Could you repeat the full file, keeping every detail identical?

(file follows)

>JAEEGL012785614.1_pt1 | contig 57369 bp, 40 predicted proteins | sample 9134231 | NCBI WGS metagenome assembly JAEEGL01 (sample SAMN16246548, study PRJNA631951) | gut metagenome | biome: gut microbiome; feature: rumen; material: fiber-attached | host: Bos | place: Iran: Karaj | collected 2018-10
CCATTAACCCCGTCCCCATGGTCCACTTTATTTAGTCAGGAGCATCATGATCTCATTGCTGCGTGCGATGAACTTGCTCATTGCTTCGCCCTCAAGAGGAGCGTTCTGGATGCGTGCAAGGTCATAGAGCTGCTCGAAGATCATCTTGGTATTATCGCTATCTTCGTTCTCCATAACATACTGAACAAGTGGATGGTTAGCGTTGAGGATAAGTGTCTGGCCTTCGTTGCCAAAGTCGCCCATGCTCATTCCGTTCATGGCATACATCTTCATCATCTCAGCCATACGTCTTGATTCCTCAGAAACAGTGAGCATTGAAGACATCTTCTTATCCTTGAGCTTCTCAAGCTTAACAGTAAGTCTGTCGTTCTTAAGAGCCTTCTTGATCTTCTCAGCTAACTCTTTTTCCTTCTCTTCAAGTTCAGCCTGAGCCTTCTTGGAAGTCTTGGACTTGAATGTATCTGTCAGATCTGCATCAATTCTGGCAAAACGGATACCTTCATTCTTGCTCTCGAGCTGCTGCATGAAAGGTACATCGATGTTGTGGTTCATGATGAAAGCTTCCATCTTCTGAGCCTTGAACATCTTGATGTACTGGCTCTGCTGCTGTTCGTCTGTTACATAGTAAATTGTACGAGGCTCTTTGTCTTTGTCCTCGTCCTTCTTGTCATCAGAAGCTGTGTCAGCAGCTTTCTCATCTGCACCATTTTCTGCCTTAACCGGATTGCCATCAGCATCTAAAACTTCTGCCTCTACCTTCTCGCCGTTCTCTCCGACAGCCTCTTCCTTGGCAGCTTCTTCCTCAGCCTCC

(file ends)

>JAEEGL012785614.1_pt1 | contig 57369 bp, 40 predicted proteins | sample 9134231 | NCBI WGS metagenome assembly JAEEGL01 (sample SAMN16246548, study PRJNA631951) | gut metagenome | biome: gut microbiome; feature: rumen; material: fiber-attached | host: Bos | place: Iran: Karaj | collected 2018-10
CCATTAACCCCGTCCCCATGGTCCACTTTATTTAGTCAGGAGCATCATGATCTCATTGCTGCGTGCGATGAACTTGCTCATTGCTTCGCCCTCAAGAGGAGCGTTCTGGATGCGTGCAAGGTCATAGAGCTGCTCGAAGATCATCTTGGTATTATCGCTATCTTCGTTCTCCATAACATACTGAACAAGTGGATGGTTAGCGTTGAGGATAAGTGTCTGGCCTTCGTTGCCAAAGTCGCCCATGCTCATTCCGTTCATGGCATACATCTTCATCATCTCAGCCATACGTCTTGATTCCTCAGAAACAGTGAGCATTGAAGACATCTTCTTATCCTTGAGCTTCTCAAGCTTAACAGTAAGTCTGTCGTTCTTAAGAGCCTTCTTGATCTTCTCAGCTAACTCTTTTTCCTTCTCTTCAAGTTCAGCCTGAGCCTTCTTGGAAGTCTTGGACTTGAATGTATCTGTCAGATCTGCATCAATTCTGGCAAAACGGATACCTTCATTCTTGCTCTCGAGCTGCTGCATGAAAGGTACATCGATGTTGTGGTTCATGATGAAAGCTTCCATCTTCTGAGCCTTGAACATCTTGATGTACTGGCTCTGCTGCTGTTCGTCTGTTACATAGTAAATTGTACGAGGCTCTTTGTCTTTGTCCTCGTCCTTCTTGTCATCAGAAGCTGTGTCAGCAGCTTTCTCATCTGCACCATTTTCTGCCTTAACCGGATTGCCATCAGCATCTAAAACTTCTGCCTCTACCTTCTCGCCGTTCTCTCCGACAGCCTCTTCCTTGGCAGCTTCTTCCTCAGCCTCC